Author Contributions

Conceptualization, D.S., A.B.S. and A.W.; methodology, D.S., A.B.S. and U.Z.; validation, D.S. and A.W.; formal analysis, D.S., A.B.S., U.Z. and A.W.; data curation, A.W. and D.S.; writing—original draft preparation, A.W.; writing—review and editing, D.S., U.Z., A.B.S. and A.W.; visualization, A.W.; project administration, A.W. All authors have read and agreed to the published version of the manuscript.

Funding

This research was funded by Directorate General of Higher Education, Ministry of Education and Culture, Indonesia, grant number 037/SP2H/LT/DRMP/2020.

Institutional Review Board Statement

Not applicable.

Informed Consent Statement

Not applicable.

Data Availability Statement

Not applicable.

Acknowledgments

Thank you to the Institute for Marine Research and Observation (IMRO) for providing modelling and in situ data for this study. The author thanks Frida Sidik, (Associate Expert Researcher from the IMRO), for her discussion, suggestions and written articles.

Conflicts of Interest

The authors declare no conflict of interest.

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Figure 1. Depth profile observed on July 2012; (a) Sea Surface Temperature (SST) (°C) during Indian Ocean Dipole (IOD) (+); (b) SSC during IOD (+); and observed on August 2013; (c) SST (°C) during IOD (−); (d) Sea Surface Chlorophyll (SSC) during IOD (−) in the Bali Strait.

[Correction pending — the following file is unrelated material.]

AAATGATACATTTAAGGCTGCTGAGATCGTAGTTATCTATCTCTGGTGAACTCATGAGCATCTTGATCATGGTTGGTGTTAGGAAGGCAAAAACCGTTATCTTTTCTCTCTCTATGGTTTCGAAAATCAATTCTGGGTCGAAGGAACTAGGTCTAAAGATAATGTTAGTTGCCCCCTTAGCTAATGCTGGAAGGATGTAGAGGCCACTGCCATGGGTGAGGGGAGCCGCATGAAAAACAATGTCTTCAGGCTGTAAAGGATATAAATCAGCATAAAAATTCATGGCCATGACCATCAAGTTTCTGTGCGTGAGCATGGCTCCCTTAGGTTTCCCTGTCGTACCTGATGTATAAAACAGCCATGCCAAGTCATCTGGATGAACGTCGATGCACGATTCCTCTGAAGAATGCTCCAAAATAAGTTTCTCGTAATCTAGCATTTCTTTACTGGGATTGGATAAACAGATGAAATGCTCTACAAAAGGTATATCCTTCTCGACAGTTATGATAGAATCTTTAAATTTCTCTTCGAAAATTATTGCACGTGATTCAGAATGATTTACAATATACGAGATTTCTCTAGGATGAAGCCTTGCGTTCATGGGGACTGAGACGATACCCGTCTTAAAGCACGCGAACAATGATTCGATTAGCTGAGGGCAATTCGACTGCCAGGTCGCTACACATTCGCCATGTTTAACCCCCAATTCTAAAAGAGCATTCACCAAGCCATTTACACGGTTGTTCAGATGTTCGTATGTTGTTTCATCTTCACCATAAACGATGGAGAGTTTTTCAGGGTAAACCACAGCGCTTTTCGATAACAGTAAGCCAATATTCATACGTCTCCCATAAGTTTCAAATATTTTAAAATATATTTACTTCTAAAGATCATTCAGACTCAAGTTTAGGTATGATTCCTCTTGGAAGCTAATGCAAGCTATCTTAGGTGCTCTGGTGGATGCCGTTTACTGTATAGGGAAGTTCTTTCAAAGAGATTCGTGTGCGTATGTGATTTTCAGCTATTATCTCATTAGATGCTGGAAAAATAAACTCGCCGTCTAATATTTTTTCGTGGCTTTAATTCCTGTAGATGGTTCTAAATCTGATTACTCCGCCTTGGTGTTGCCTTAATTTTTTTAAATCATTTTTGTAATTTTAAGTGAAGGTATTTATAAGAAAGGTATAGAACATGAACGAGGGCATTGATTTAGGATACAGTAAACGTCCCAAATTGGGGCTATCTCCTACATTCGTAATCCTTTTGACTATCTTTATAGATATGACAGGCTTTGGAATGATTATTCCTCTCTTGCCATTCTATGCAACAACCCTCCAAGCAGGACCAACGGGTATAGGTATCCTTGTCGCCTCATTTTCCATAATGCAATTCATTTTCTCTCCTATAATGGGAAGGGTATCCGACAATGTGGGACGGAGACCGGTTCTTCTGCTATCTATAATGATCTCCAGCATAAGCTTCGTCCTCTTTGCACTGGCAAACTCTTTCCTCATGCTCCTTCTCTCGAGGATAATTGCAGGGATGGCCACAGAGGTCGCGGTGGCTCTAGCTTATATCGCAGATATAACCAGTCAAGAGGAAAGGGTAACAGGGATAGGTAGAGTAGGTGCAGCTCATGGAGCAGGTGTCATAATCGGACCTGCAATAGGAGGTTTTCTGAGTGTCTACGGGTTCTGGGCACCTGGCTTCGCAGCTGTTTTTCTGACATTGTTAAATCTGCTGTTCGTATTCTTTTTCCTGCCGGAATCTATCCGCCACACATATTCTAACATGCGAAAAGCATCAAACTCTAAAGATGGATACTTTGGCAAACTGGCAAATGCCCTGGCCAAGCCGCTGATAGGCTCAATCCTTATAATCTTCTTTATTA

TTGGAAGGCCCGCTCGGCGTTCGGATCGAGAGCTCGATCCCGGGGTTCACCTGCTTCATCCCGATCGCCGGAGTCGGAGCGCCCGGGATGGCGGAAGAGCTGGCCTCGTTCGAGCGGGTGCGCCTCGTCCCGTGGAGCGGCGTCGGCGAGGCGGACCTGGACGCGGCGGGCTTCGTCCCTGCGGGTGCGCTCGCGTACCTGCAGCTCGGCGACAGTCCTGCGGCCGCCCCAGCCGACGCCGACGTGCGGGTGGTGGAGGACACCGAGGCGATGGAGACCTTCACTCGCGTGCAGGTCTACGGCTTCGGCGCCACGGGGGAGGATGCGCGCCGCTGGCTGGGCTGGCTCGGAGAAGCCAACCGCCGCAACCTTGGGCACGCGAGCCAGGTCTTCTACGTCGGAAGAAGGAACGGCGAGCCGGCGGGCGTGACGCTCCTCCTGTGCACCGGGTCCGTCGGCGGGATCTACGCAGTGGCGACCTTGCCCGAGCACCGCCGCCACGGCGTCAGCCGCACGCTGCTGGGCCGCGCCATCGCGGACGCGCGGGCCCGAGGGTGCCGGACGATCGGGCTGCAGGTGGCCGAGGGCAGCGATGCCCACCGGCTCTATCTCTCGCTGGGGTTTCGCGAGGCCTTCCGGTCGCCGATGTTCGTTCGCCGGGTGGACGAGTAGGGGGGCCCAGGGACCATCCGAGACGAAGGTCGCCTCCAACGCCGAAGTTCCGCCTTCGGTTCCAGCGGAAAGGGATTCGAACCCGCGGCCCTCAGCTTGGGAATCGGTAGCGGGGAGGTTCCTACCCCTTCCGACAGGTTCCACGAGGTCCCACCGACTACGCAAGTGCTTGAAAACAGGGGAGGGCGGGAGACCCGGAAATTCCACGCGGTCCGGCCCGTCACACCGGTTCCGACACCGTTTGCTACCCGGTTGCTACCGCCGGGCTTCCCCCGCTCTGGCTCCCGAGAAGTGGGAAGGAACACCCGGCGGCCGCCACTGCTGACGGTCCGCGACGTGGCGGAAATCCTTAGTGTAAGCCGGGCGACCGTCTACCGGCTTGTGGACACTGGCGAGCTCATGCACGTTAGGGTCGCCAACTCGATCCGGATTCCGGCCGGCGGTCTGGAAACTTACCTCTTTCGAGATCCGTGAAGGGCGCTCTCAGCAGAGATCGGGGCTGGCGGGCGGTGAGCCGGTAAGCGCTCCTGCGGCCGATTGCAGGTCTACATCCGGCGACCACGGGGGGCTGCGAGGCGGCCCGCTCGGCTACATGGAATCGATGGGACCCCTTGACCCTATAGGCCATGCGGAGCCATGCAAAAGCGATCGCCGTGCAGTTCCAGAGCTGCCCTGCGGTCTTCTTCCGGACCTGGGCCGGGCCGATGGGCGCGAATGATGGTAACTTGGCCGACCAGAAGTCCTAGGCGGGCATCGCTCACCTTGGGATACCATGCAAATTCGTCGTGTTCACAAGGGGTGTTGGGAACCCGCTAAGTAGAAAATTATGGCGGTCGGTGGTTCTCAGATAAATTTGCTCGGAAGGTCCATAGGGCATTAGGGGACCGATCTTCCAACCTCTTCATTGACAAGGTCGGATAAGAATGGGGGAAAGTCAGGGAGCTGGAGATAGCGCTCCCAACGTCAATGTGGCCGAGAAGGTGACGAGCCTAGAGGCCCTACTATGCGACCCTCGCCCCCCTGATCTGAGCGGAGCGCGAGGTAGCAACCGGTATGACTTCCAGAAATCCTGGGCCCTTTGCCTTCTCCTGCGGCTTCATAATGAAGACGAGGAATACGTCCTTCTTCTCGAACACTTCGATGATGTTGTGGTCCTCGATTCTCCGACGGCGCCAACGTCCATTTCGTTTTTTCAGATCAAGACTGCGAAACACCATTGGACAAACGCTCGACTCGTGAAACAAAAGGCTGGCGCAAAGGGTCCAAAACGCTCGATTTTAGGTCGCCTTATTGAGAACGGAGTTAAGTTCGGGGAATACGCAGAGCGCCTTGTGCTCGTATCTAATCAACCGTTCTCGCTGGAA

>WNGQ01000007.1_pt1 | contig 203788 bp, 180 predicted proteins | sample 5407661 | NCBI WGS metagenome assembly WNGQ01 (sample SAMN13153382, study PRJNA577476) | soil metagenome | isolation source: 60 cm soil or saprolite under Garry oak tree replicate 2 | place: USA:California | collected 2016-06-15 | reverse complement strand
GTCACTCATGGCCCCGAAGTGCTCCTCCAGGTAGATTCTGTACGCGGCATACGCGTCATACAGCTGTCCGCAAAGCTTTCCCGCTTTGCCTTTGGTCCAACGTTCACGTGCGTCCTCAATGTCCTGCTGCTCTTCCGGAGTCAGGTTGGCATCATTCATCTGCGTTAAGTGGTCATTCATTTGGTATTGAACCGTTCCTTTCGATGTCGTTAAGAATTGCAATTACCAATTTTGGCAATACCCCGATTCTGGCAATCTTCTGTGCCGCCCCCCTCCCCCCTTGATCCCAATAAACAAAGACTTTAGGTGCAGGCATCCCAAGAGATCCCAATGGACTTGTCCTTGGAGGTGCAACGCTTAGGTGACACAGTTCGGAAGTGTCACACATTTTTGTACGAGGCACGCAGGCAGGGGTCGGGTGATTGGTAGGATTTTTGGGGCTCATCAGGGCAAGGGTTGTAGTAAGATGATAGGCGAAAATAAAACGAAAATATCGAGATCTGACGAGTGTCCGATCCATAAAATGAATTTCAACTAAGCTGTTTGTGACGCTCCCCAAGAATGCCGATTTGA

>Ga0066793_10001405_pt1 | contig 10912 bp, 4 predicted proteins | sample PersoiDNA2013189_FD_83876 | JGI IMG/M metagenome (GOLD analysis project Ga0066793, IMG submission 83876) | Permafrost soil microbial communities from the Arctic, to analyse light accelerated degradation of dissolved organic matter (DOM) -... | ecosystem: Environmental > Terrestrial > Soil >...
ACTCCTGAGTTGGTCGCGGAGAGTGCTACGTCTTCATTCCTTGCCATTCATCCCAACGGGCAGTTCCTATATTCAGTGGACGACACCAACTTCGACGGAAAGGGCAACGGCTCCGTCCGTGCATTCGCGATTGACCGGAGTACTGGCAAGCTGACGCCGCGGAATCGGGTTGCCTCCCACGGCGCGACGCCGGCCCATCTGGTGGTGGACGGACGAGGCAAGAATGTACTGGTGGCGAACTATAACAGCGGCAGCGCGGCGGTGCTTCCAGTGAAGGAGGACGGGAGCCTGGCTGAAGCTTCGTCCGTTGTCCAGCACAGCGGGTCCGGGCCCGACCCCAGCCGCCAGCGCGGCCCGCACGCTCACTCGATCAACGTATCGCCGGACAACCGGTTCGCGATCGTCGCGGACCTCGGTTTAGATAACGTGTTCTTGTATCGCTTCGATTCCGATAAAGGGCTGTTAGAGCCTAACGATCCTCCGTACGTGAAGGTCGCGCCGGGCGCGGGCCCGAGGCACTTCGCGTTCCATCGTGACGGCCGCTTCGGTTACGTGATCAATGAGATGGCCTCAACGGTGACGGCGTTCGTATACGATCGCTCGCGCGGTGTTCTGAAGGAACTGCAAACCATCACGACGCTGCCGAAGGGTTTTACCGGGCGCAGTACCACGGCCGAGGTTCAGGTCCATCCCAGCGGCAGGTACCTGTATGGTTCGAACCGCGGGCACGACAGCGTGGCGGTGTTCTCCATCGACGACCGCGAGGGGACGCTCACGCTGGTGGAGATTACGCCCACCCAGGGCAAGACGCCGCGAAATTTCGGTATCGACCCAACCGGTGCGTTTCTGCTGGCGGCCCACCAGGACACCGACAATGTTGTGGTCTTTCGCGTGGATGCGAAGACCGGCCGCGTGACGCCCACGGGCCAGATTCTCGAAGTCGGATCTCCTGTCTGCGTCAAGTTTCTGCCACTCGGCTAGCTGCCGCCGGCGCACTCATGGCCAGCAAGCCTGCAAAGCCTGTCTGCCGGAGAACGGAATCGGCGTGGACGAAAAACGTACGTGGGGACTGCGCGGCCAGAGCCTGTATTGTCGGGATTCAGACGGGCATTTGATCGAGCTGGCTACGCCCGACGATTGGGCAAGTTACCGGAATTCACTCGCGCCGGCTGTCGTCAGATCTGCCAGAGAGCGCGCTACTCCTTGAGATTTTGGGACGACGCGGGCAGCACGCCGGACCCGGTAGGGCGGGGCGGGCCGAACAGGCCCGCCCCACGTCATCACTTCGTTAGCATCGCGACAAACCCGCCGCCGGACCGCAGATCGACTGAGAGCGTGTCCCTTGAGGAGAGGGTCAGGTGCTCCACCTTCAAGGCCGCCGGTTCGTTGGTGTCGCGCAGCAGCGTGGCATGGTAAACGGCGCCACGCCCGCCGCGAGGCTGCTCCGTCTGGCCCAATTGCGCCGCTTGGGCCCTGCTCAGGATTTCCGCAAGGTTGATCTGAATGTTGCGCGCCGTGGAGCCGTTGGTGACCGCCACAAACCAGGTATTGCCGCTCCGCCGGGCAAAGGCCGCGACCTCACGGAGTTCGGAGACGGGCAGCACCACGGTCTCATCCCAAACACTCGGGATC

Figure 1. Depth profile observed on July 2012; (a) Sea Surface Temperature (SST) (°C) during Indian Ocean Dipole (IOD) (+); (b) SSC during IOD (+); and observed on August 2013; (c) SST (°C) during IOD (−); (d) Sea Surface Chlorophyll (SSC) during IOD (−) in the Bali Strait.
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Figure 2. Variability of Dipole Mode Index (DMI) (°C), SST anomaly (°C), SSC anomaly (mg/m3), SST (°C), SSC (mg/m3), and Sardinella lemuru (tons) in the Bali Strait.
Figure 2. Variability of Dipole Mode Index (DMI) (°C), SST anomaly (°C), SSC anomaly (mg/m3), SST (°C), SSC (mg/m3), and Sardinella lemuru (tons) in the Bali Strait.
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Figure 3. Catches of Sardinella lemuru in the Bali Strait during the neutral conditions and IOD (+) and IOD (−) phases.
Figure 3. Catches of Sardinella lemuru in the Bali Strait during the neutral conditions and IOD (+) and IOD (−) phases.
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Figure 4. Time-lag cross-correlation coefficient between (a) SSC (mg/m3) and DMI; (b) SSC (mg/m3) and Sardinella lemuru catches at the fishing port around the Bali Strait. Blue dashed line is the confidence limits. The analysis focuses on the peak season of IOD (June to November).
Figure 4. Time-lag cross-correlation coefficient between (a) SSC (mg/m3) and DMI; (b) SSC (mg/m3) and Sardinella lemuru catches at the fishing port around the Bali Strait. Blue dashed line is the confidence limits. The analysis focuses on the peak season of IOD (June to November).
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Figure 5. Study area of the Bali Strait, Indonesia.
Figure 5. Study area of the Bali Strait, Indonesia.